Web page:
Brisbane’s mom, Lanai Carter, isn’t sure how to get her son’s next medical cannabis recipe bottled.
Lindsay Carter, 22, has used both cannabis oil and cannabis flower for years to treat seizures caused by a brain tumor that he was diagnosed with in 2013.
In 2015, a year before its use became legal in Australia, his family became the first in the country to receive special permits to import botanical medicinal cannabis.
Lanai Carter and her son Lindsay have been fighting for adequate access to medical cannabis to treat his seizures since 2014. (Photo: Gary Mills / Mills Photography)
The difference treatment makes for her son is life changing, says Ms. Carter.
“If we can get treatment, his seizure level has to be as low as one attack a week,” she said.
“Without medical cannabis oil, he can suffer between five tonic-clonic (grand mal) seizures per day and up to 20 partial seizures per day.”
A critical part of Lindsay’s treatment, which involves ingesting a certain type of THC cannabis oil, has largely been unavailable in Australia since 2018 due to supply problems.
The cannabis flower that Lindsay uses has also been hit by out of stock issues recently, partly due to high demand.
The family had to pay up to $ 8,000 a month for Lindsay’s treatment and often had to rely on donations to afford his medical treatment.
Lindsay Carter was no longer able to write a Christmas card, but wrote his school essays again thanks to medical cannabis, says his mother. (Delivered)
It’s a fight the Carters face all the time.
“When Lindsay knows that his medicine is about to run out, I see that look of absolute horror on his face,” said Mrs. Carter.
Earlier this month, Lindsay started rationing his remaining doses and almost ended up in the hospital, Ms. Carter said.
“He ran out of vaporized cannabis and had two seizures in the same morning and vomited after both attacks. We really struggled to keep him out of the hospital that day.”
Ms. Carter and her son have battled the battle for consistent and affordable supplies of medical cannabis since he was diagnosed at the age of 14.
The Carter family was one of the best-known campaigns for medical cannabis legalization in Australia back in 2014.
However, 18 months after legalization in 2016, the Carters were still forced to fly to Canada to get the medical cannabis Lindsay needed due to a lack of supplies here.
After years of headlines The New York Times called Lindsay the “reluctant poster child” for medical cannabis in Australia.
Mrs. Carter said her son just wanted to get on with his life.
“He never wants to see himself as disabled as much as he had to put up with it,” she said.
“He just wants to be a normal young adult and be able to live without the fear of always worrying about where his medicine is coming from.”
Lindsay Carter was the first Australian patient to receive permission to import medical cannabis in 2014. Photo: Gary Mills / Mills Photography. (Photo: Gary Mills / Mills Photography)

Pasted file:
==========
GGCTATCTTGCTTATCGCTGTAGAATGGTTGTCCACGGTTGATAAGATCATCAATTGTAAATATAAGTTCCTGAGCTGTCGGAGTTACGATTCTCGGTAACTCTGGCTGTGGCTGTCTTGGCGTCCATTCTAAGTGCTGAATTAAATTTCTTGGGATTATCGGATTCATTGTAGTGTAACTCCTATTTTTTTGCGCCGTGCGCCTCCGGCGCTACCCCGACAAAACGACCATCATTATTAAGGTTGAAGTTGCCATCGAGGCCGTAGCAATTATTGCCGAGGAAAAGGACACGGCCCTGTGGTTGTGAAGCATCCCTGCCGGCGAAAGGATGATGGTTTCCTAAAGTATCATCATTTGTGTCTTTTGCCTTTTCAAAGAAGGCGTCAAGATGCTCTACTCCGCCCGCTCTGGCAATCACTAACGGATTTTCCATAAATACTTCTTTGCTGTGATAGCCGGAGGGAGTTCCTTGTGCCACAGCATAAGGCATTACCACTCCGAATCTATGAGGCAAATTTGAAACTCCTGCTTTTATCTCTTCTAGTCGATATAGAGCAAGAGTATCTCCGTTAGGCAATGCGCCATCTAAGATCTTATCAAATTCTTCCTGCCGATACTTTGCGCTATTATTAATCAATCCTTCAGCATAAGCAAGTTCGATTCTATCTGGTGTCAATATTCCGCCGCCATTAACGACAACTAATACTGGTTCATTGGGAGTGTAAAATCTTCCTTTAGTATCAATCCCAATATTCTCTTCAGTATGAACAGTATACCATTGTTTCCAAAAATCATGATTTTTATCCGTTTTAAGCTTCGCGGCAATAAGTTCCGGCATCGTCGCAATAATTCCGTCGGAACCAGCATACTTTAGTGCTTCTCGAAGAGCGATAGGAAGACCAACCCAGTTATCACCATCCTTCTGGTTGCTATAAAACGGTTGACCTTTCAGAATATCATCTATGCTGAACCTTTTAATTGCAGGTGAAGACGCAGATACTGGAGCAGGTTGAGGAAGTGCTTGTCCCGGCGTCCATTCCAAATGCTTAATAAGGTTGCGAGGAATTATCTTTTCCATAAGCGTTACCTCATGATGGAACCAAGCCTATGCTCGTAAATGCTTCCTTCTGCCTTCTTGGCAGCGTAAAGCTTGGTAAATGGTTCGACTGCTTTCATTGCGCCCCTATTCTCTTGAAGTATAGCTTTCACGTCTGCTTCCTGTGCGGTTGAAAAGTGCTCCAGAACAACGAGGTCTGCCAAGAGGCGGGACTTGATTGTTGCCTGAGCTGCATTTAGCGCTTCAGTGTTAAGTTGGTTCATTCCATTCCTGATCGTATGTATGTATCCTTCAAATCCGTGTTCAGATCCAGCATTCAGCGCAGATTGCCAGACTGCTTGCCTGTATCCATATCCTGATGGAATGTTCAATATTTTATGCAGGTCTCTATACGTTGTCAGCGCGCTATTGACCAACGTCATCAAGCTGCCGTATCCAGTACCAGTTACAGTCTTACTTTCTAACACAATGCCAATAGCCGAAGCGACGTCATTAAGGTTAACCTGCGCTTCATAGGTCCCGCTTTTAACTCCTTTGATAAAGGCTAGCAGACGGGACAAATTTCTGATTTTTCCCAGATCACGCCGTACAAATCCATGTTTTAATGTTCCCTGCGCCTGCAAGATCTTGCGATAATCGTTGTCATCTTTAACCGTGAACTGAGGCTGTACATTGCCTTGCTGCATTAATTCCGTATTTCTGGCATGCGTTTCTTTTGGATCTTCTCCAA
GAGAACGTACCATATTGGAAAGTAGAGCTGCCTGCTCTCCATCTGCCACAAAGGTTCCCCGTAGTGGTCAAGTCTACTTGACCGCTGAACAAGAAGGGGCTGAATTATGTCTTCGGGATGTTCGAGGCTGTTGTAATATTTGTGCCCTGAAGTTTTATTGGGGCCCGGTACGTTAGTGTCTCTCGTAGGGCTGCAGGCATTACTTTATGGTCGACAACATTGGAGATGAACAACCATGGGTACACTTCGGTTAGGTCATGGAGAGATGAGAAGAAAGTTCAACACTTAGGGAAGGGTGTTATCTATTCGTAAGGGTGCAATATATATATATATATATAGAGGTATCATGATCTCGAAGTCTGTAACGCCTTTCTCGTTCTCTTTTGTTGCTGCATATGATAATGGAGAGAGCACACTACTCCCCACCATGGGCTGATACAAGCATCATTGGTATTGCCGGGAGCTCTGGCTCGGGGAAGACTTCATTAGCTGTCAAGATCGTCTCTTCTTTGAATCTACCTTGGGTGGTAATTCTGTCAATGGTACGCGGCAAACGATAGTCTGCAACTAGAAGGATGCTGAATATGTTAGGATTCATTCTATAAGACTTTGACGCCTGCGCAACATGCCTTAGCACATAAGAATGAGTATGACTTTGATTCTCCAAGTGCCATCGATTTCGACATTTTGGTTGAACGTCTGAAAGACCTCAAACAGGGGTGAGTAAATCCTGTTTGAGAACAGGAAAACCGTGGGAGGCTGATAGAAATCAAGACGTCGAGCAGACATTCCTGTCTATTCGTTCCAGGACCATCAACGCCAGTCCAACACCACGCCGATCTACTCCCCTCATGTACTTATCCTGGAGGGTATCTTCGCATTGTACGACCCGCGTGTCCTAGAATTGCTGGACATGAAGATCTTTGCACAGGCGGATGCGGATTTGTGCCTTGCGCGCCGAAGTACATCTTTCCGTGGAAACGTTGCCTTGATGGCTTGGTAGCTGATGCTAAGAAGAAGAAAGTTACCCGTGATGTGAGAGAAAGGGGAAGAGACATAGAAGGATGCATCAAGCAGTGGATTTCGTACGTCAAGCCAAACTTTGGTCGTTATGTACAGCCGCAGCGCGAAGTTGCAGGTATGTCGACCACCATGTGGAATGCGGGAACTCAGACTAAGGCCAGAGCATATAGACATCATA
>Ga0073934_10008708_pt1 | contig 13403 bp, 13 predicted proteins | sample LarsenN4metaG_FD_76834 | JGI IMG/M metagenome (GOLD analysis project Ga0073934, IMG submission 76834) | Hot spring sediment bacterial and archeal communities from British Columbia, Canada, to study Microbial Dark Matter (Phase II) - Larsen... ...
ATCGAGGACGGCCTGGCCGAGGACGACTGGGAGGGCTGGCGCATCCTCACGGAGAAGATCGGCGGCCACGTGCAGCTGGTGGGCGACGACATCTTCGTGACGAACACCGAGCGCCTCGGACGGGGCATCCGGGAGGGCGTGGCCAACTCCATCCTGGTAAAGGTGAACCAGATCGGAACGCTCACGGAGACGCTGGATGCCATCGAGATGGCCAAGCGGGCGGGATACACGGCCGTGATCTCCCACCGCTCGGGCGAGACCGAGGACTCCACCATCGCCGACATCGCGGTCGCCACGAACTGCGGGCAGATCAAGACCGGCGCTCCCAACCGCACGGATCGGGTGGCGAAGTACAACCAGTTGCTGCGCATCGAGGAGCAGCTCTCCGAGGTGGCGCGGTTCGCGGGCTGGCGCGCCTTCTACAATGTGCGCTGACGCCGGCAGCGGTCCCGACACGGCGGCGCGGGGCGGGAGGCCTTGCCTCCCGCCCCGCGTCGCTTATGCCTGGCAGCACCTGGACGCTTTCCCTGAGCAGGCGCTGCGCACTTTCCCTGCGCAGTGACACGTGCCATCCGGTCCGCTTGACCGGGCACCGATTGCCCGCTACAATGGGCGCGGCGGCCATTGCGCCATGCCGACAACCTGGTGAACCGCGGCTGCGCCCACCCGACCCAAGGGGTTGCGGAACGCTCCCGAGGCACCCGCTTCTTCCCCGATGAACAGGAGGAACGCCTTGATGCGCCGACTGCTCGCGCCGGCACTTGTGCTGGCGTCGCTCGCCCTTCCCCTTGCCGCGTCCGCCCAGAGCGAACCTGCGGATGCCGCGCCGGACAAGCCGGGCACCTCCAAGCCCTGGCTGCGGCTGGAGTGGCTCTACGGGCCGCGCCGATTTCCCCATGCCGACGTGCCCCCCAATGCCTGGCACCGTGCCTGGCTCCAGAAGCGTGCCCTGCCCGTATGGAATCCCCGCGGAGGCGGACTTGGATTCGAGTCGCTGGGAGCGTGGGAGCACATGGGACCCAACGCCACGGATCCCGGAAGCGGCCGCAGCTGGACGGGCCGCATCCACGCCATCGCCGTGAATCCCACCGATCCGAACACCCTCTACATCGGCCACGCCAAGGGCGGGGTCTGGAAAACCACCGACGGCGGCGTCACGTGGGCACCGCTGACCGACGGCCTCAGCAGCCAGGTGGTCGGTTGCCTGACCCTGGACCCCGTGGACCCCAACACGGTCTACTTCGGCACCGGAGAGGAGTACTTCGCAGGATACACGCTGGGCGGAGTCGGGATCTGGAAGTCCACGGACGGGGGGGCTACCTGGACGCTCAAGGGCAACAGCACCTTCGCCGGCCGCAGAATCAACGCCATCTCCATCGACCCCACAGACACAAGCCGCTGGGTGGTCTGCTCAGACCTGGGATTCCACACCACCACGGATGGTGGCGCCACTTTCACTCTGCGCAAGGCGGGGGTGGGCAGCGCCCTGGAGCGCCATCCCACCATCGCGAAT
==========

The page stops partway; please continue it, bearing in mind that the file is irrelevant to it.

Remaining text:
Ms. Carter said the intense frustration she was feeling forced her to speak out again for her son and other medical cannabis patients now.
“In Australia, it’s almost like medicinal cannabis is available to the rich and famous, not the poor and the disabled,” she said.
“Aside from some very limited compassionate access regulations in children’s hospitals, there is nothing for children like my son.”
Ms. Carter said she hoped the government could make some changes to make medical cannabis more affordable, such as coverage under the National Disability Insurance Scheme (NDIS).
A spokesman for the National Disability Insurance Agency (NDIA) said health assistance is the responsibility of the health department, not the NDIS.
The NDIS does not fund any support provided by the health system, including medical and clinical treatment services and medicines.
This remains the responsibility of the state and territory governments, the spokesman said.
The health department has yet to respond to nine.com.au’s request for a comment.
Access to medical cannabis is granted under a Special access scheme operated by the Therapeutic Goods Administration (TGA).
Under the program, doctors can provide a restricted prescription for medical cannabis if patients can demonstrate they have a medical reason to do so.
The demand for medical cannabis has more than doubled in the past year.
Last month, the TGA approved more than 8,000 medical cannabis applications.
In 2020, the number of registrations reached almost 100,000.
Matt Cantelo is the CEO of the Australian Natural Therapeutics Group (ANTG), one of the largest growers and producers of medicinal cannabis in Australia.
Mr Cantelo said despite the record number of Australians using medical cannabis, there are still many negative perceptions about the drug due to stigma among doctors.
His Armidale facility was recently licensed to manufacture large quantities of medicinal cannabis oil for commercial use – a move he hopes will mean more affordable access for Australian patients.
“Many patients in Australia are unable to afford the running costs of imported medical cannabis – that can be tens of thousands of dollars a year to treat illnesses such as seizures caused by epilepsy,” he said.
“We see patients being forced onto the black market or even trying to develop their own, which is neither legal nor safe.”
ANTG plans to launch four new varieties of medical grade Australian cannabis oils within the next month.
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